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air hammer





air hammer
A pneumatic tool that uses pressurized air to drive a hammer head back and forth several thousand times a second. Air hammers come in a wide variety of sizes from handheld devices no bigger than a blow drier to five-foot-tall forging hammers for use in blacksmith shops and welding plants. Pneumatic jackhammers, such as those used to breakup concrete in streets, are also called air hammers. However the type being described in this article is that which could be used by a craftsman to shape, smooth, score, or cut a piece of metal. Air hammers allow these tasks to be carried out many times faster than would be possible with manual tools alone and often without the need to heat the object to be worked in a traditional forge.


Handheld air hammers are connected by tubes to an air compressor or to tanks that provide pressurized air. For simple shaping and smoothing jobs, especially involving soft metals like aluminum and copper, low pressures can be used. Stronger metals, such as stainless steel and heavy shaping jobs, demand higher pressures.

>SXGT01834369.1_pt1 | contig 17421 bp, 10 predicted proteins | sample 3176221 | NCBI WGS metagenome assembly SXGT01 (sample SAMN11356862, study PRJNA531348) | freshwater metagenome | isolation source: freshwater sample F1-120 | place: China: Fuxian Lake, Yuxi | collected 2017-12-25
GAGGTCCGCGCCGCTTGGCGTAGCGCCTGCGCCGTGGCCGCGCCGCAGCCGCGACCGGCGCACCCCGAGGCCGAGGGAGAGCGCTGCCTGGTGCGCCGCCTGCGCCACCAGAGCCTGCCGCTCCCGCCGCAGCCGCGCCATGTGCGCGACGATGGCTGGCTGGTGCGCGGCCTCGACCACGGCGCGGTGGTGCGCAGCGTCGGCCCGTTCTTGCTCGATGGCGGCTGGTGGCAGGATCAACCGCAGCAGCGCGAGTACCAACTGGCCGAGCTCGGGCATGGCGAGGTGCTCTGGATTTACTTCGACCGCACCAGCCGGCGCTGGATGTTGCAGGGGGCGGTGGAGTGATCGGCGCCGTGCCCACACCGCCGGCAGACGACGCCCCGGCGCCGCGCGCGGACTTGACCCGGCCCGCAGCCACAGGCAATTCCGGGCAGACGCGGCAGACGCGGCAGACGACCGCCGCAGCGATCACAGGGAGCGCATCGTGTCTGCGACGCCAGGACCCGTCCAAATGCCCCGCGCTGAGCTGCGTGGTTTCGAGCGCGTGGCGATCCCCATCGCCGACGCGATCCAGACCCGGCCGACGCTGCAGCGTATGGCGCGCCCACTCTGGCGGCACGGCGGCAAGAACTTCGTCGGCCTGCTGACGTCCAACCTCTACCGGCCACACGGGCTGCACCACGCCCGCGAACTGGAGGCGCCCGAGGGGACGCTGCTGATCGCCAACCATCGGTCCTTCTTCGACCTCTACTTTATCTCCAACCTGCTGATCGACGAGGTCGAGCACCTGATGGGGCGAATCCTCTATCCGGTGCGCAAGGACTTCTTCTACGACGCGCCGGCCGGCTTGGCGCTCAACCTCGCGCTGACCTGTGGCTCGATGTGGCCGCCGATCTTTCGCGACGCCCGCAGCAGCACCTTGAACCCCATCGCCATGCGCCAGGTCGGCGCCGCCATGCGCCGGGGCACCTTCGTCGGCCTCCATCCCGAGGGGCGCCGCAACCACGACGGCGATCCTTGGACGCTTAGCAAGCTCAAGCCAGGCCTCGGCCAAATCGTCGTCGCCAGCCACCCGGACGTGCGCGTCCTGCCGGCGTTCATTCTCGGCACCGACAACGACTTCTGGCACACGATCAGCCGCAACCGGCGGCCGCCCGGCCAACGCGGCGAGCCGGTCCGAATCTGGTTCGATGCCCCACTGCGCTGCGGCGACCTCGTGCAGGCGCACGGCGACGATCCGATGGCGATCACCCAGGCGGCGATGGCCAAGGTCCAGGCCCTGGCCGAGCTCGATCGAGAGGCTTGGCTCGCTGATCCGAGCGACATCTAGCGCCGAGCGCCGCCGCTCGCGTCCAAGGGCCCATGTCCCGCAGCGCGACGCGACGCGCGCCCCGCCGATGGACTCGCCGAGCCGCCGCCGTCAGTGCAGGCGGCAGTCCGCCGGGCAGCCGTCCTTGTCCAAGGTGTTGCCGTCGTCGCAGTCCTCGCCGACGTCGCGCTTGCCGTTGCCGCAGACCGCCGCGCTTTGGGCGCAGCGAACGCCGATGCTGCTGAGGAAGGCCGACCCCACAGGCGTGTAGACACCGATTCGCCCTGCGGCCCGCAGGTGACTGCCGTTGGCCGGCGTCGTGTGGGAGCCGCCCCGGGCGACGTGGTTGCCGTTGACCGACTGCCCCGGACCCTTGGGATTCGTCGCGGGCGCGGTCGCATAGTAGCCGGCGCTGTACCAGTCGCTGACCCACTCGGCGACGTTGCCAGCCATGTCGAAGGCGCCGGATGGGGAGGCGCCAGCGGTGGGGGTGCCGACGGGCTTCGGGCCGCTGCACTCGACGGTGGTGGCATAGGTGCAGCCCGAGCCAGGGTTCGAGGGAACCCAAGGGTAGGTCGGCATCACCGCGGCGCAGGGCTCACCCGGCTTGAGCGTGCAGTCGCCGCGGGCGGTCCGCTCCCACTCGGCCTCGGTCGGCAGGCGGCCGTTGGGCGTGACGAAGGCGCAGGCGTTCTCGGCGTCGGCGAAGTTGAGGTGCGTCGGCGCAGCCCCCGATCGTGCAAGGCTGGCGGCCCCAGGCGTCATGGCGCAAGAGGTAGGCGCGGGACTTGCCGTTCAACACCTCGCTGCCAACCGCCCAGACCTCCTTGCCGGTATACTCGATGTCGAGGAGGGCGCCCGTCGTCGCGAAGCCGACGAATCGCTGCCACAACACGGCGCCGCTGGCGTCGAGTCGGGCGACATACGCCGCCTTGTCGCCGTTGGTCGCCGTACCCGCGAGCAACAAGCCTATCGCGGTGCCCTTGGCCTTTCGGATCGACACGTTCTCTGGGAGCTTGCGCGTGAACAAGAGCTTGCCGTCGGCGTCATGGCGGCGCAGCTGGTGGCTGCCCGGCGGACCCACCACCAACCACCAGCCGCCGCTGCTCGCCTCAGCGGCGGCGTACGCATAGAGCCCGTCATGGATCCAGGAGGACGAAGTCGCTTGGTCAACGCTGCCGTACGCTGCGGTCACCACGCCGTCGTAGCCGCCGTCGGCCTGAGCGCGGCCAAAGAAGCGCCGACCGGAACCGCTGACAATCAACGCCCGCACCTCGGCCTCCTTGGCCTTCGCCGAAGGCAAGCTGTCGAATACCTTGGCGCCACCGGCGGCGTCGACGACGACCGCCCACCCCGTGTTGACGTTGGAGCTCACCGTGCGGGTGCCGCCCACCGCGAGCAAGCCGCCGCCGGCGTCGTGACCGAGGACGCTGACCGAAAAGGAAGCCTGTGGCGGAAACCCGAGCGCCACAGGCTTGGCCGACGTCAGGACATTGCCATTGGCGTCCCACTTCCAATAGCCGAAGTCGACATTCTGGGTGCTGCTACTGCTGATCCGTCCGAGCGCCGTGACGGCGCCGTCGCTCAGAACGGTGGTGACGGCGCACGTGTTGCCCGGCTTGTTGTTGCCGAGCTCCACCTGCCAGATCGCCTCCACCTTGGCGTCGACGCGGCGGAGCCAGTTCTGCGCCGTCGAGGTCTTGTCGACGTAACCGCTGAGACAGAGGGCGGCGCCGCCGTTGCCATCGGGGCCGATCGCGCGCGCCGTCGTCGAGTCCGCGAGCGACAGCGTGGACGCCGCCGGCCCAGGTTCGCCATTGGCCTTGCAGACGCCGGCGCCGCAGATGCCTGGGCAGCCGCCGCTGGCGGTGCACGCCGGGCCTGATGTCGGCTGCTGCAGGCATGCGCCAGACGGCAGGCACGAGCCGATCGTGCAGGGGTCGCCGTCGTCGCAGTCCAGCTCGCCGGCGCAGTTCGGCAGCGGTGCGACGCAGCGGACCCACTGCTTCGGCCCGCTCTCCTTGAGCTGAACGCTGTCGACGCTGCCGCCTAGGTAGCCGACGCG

Most air hammers can be fitted with a variety of tips. These include hammer tips, for shaping and smoothing, and chisel tips, for scoring or cutting.

Before buying an air hammer, consider these important factors:
  • Size, weight, bore, and stroke
  • Blows per minute
  • Operating pressure
  • Air consumption
  • Air inlet size
  • Attachments (hammer and/or chisel tips included or optional)
Special precautions must be taken when using air hammers because of the speed and pressures (several dozen pounds per square inch) at which they operate. Read the manufacturers instructions for details.

Plans for building air hammers, relatively inexpensively, simply, and easily, are available on the Internet.


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   • TOOLS